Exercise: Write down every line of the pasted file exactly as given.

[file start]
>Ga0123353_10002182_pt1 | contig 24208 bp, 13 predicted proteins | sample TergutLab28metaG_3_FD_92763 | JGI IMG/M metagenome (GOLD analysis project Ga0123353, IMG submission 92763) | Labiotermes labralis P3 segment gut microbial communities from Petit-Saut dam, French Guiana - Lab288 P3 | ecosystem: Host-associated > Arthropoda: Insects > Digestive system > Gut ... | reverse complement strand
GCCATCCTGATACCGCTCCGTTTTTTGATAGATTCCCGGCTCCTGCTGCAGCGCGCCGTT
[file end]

>Ga0123353_10002182_pt1 | contig 24208 bp, 13 predicted proteins | sample TergutLab28metaG_3_FD_92763 | JGI IMG/M metagenome (GOLD analysis project Ga0123353, IMG submission 92763) | Labiotermes labralis P3 segment gut microbial communities from Petit-Saut dam, French Guiana - Lab288 P3 | ecosystem: Host-associated > Arthropoda: Insects > Digestive system > Gut ... | reverse complement strand
GCCATCCTGATACCGCTCCGTTTTTTGATAGATTCCCGGCTCCTGCTGCAGCGCGCCGTT